Illinois College professor Joseph Genetin-Pilawa’s new book, Crooked Paths to Allotment: The Fight over Federal Indian Policy after the Civil War
, is scheduled for release on October 22.
In the book Genetin-Pilawa complicates standard narratives of 19th century Native American history by uncovering the stories of individuals who contested federal Indian policy and proposed viable alternatives during a critical moment in its development.
Genetin-Pilawa focuses on reformers and activists including Tonawanda Seneca, Ely S. Parker and Council Fire editor Thomas A. Bland. He reveals how these men and their allies opposed such policies as forced land allotment, the elimination of traditional cultural practices, mandatory boarding school education for Indian youth and compulsory participation in the market economy. Although the mainstream supporters of assimilation successfully repressed these efforts, the ideas and policy frameworks they espoused established a tradition of dissent against disruptive colonial governance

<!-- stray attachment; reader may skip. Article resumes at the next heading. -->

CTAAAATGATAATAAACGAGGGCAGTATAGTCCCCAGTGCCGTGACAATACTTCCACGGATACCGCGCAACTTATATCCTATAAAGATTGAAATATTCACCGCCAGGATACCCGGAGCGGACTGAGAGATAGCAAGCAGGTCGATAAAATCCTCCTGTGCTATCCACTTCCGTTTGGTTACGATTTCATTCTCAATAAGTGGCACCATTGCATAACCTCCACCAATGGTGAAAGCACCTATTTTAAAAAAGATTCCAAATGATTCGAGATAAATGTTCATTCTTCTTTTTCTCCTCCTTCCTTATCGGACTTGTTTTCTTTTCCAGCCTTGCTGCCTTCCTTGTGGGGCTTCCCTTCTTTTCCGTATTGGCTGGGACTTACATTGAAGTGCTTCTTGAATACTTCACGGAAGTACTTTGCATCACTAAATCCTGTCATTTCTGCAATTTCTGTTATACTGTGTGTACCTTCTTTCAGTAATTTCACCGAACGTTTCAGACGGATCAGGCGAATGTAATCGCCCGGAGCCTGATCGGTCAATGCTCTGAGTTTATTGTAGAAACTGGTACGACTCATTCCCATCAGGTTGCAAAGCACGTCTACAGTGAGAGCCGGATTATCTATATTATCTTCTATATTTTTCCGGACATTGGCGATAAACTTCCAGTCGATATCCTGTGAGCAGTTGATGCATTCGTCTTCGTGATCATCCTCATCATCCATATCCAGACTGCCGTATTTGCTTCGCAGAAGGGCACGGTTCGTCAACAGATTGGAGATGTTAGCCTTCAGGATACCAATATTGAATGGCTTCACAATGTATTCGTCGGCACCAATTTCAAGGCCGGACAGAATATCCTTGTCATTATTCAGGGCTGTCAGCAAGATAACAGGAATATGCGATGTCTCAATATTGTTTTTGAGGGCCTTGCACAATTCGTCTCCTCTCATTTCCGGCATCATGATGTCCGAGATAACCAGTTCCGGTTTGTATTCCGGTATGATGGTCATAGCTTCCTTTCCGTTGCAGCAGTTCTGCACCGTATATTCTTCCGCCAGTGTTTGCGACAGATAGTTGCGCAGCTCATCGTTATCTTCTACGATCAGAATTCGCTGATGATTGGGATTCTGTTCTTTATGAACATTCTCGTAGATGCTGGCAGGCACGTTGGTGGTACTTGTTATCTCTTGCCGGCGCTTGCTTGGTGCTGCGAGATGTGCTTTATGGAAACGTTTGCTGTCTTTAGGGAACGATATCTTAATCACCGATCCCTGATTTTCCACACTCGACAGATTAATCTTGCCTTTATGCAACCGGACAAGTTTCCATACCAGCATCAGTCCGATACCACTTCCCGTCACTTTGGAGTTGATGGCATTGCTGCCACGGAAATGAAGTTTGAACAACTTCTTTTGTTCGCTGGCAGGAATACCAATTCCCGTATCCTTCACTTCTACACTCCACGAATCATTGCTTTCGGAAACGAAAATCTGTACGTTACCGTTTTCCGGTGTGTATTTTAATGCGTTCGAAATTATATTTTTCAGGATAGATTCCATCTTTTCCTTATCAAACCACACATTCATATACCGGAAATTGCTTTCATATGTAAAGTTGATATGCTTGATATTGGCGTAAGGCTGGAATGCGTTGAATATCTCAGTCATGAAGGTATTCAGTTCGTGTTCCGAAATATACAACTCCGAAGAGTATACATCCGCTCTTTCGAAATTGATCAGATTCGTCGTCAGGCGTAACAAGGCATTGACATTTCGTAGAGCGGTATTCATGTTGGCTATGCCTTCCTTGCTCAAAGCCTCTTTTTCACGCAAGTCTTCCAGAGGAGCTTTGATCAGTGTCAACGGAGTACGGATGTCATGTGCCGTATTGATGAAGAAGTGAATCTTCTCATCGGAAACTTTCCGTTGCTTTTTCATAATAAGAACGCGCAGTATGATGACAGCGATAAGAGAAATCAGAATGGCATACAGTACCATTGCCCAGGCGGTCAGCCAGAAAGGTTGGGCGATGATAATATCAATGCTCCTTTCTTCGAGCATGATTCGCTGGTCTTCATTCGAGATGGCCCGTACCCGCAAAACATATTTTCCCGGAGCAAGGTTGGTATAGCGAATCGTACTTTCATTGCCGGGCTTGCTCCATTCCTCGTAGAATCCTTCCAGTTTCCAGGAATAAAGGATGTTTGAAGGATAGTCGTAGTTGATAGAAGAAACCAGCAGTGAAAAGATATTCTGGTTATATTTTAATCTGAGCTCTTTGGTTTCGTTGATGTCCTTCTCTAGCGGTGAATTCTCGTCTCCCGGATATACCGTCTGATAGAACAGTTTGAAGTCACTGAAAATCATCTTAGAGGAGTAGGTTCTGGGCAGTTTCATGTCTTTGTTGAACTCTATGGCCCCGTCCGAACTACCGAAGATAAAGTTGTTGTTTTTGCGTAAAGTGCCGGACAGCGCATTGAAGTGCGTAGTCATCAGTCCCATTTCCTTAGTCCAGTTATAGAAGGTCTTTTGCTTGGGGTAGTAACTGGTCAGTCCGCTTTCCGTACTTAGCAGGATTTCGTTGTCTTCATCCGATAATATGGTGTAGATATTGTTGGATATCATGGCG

“In taking serious account of indigenous peoples' political agency, especially that of Ely S. Parker, Genetin-Pilawa offers a model for historical scholarship in this field. Crooked Paths to Allotment is an excellent work, a must-read for students and scholars of U.S.-indigenous relations and history,” Kevin Bruyneel of Babson College said.Crooked Paths to Allotment
is published by University of North Carolina Press and is part of the First Peoples: New Directions in Indigenous Studies initiative. The book can be pre-ordered at www.uncpress.unc.edu
. It is also available at Amazon, Barnes & Noble, and later this month at the IC Bookstore and Our Town Books in Jacksonville.